Acceptability Guidance

The following minor blemishes to cast stone on structures are considered acceptable by UKCSA:

Chips, Scuffs, Blemishes, Hairline Cracks, Crazing.

Shall not be obvious under direct daylight illumination from a distance of 6m.


Minor hairline cracking can seal itself through the action of autogenous healing and as such is unlikely to be a major problem.

However, a live crack, one that is continuing to move due to external forces, is unlikely to heal quickly as the walls of the crack will be moving and the crack width changing.

The cause of the cracking may be a more important factor than the crack itself. For instance, cracked cills are usually caused by incorrect installation, eg fully bedding the cills instead of just bedding under stools, the cills not being able to move independently to the brickwork around are being pulled apart by the brickwork movement at the opening; and cracks to column casings, which are often caused by differential movement when the column is in-filled without incorporating an expansion membrane. In these instances the incorrect installation should be dealt with rather than the result ie the cracked cill, and a replacement cill should be correctly installed.


A series of hairline cracks, normally less than one millimetre in depth, in the outer surface of a concrete product. Crazing does not normally affect the life of a concrete product and is only of aesthetic consideration.


Colour Variation

Cast stone items are manufactured with natural products and colour variations are inevitable and should not be a cause for rejection.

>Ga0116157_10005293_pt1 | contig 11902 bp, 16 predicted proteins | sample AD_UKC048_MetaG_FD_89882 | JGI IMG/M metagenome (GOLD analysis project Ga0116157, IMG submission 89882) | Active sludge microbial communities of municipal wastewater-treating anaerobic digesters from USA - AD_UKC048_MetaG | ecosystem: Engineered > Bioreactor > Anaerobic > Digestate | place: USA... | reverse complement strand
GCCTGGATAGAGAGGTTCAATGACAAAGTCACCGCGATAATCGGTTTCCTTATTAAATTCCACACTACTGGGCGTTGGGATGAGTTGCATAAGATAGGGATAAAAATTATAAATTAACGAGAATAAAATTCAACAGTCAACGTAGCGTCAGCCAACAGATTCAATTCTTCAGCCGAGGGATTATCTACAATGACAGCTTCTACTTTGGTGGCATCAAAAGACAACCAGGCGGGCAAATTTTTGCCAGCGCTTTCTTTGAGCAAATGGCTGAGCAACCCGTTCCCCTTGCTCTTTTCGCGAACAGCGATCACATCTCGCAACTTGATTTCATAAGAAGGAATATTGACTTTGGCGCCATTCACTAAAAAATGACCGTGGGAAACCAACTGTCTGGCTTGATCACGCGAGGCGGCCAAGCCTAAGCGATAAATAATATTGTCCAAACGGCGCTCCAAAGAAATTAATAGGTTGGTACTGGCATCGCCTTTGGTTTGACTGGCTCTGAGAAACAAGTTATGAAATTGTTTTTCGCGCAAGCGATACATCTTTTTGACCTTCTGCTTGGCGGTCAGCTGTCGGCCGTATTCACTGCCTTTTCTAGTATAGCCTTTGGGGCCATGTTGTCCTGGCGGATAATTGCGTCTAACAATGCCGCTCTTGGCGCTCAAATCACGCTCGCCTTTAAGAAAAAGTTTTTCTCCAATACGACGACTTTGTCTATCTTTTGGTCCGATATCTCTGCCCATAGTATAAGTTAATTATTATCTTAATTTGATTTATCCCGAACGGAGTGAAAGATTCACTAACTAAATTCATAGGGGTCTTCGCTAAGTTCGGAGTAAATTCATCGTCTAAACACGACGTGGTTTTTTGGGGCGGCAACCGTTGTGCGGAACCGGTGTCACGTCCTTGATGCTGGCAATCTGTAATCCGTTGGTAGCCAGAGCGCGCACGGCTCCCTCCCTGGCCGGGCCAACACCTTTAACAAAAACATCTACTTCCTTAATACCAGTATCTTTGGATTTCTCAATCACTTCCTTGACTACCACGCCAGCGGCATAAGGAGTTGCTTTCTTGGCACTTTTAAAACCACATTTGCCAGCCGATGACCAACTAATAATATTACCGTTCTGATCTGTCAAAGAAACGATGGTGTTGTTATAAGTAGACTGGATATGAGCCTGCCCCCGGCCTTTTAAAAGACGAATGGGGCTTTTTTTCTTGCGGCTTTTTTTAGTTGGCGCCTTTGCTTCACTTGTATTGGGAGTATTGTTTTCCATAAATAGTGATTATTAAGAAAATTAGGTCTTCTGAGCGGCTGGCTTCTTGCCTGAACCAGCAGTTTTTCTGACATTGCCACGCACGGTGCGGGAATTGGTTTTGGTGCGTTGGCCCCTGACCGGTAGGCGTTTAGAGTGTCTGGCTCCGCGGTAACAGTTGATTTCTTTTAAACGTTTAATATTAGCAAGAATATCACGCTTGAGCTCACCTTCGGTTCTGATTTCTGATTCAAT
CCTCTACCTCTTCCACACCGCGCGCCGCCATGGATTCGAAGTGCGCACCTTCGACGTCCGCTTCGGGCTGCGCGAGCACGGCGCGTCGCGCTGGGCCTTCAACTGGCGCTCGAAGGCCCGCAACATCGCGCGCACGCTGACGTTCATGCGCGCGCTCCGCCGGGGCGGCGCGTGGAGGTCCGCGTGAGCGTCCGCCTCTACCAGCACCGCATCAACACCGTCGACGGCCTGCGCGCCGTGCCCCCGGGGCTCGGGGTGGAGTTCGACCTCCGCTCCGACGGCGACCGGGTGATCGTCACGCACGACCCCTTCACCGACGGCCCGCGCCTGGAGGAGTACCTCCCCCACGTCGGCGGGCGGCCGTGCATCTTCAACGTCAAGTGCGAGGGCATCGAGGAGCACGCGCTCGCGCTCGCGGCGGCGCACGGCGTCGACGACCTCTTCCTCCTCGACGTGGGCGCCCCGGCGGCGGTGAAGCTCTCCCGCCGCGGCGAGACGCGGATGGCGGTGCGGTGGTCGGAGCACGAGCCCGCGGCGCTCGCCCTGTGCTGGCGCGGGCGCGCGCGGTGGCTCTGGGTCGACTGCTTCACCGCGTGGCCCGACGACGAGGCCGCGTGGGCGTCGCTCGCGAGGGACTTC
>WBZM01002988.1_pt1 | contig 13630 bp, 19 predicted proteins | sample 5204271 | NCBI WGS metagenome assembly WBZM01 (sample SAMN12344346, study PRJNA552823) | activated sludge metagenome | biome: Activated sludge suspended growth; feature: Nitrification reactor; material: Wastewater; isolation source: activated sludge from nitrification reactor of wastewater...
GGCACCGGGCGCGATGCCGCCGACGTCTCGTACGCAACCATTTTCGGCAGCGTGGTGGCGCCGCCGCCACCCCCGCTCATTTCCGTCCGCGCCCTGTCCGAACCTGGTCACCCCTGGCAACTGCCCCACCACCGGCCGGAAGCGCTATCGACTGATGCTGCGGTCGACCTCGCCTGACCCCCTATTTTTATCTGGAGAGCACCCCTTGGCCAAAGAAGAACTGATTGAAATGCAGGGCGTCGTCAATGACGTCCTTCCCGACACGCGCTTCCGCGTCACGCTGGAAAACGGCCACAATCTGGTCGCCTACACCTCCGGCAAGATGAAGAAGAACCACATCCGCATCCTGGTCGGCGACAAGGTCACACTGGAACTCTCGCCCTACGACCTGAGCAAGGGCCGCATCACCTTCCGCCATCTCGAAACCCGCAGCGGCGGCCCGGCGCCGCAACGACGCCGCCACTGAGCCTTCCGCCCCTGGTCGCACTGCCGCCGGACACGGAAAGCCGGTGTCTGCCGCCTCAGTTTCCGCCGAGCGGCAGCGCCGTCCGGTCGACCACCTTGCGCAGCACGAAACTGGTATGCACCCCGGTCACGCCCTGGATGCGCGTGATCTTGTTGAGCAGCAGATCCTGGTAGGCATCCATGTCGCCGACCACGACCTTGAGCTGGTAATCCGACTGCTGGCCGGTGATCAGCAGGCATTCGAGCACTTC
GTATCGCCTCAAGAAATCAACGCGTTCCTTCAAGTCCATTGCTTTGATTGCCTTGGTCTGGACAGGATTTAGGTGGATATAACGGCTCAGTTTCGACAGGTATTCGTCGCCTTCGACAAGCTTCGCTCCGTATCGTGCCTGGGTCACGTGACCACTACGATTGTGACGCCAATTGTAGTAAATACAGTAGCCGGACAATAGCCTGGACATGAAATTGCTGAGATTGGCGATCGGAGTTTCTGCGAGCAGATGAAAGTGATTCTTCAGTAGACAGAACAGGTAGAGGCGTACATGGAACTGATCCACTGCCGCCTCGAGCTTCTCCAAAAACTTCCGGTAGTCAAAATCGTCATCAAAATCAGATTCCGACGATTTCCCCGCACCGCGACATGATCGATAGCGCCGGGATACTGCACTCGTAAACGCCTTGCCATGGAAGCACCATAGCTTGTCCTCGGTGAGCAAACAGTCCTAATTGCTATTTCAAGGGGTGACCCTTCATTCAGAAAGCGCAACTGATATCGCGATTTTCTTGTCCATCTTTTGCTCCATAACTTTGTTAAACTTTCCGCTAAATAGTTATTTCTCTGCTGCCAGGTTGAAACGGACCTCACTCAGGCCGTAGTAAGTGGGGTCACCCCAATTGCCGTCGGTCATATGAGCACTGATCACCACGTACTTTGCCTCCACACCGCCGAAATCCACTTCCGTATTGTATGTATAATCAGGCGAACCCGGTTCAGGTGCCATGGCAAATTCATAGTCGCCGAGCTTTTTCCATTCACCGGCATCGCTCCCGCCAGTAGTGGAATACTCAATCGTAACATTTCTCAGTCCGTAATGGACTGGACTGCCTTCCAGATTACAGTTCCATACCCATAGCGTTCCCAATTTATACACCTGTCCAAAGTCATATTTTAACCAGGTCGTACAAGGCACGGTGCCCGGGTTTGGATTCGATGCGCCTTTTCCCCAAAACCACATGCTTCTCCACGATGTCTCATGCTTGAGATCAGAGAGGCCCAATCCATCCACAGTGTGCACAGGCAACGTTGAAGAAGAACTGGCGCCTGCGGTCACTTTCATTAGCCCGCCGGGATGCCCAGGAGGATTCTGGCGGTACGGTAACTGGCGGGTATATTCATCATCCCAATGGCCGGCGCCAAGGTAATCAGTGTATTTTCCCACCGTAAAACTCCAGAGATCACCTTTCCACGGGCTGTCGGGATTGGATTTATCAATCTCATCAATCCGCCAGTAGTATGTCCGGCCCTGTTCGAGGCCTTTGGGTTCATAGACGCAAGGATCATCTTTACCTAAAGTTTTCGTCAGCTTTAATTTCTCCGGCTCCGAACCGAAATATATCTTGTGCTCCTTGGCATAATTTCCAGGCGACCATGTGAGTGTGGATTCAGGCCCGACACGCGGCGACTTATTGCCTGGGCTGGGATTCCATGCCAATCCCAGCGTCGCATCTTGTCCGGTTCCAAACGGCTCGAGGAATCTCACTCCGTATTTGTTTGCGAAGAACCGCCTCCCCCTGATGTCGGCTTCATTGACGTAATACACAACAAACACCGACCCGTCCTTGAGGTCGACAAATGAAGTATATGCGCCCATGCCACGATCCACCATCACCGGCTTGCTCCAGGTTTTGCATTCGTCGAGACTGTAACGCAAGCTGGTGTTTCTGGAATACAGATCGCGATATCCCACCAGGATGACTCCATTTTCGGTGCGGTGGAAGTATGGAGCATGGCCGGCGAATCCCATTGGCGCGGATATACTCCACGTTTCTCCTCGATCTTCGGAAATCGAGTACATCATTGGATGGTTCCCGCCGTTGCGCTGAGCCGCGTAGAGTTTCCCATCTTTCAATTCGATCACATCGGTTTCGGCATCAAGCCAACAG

Cast stone is trying to replicate the appearance and character of quarried stone with it’s inherent variations in both colour and texture.

Initial colour variations can often be down to the age of the products. There could be 6-8 weeks differences in the age of the products when initially installed, leading to colour differences due to inherent moisture content, weathering etc. These will all equalise in time when the pieces are installed and subject to the same water content, weathering and sunlight conditions.

Colour differences can also arise due to the water content of individual castings. This may simply be due to the position on the building which allows one piece to get wetter than another during normal weather conditions, or may be due to problems with the waterproofer in the castings. In the latter case, this should be dealt with as a failure of the stone to comply with the British/UKCSA Standard, rather than a colour acceptability issue.

Colour Variations (due to Efflorescence)

Lime bloom, or efflorescence is a temporary, naturally occurring phenomenon that occurs to varying extents on all items containing cementitious binders. It will, with time, disappear as a result of normal weathering. The length of time will depend on many factors such as rainfall, atmospheric pollution etc. The bloom can also be removed by the judicious use of a mild brick cleaner.

Surface Texture Variations

All surfaces intended to be exposed to view shall exhibit a texture approximately equal to the approved sample when viewed under direct daylight illumination from a distance of 3m.

Surface Texture Variations (Wet Cast)

All surfaces intended to be exposed to view shall have no air voids greater than 0.8 mm and the density of such voids shall be less than three occurrences per 25 mm square.


Repairs to cast stone shall be acceptable if the repairs conform to the other requirements above.

Repairs can range from minor filling of blemishes through to a reconstruction of the piece with a full surface coating. Significant differences in colour may exist between the properly repaired areas and the original castings when the time elapsed between the date of manufacture and the date of the repair is great. The repaired areas should be left alone and should blend in over time due to the action of curing, natural weathering and sunlight, as mentioned under Colour Variations. See also Maintenance & Repair

Dimensional Requirements

Shall be in accordance with the British/UKCSA Standard. See also Dimensional Requirements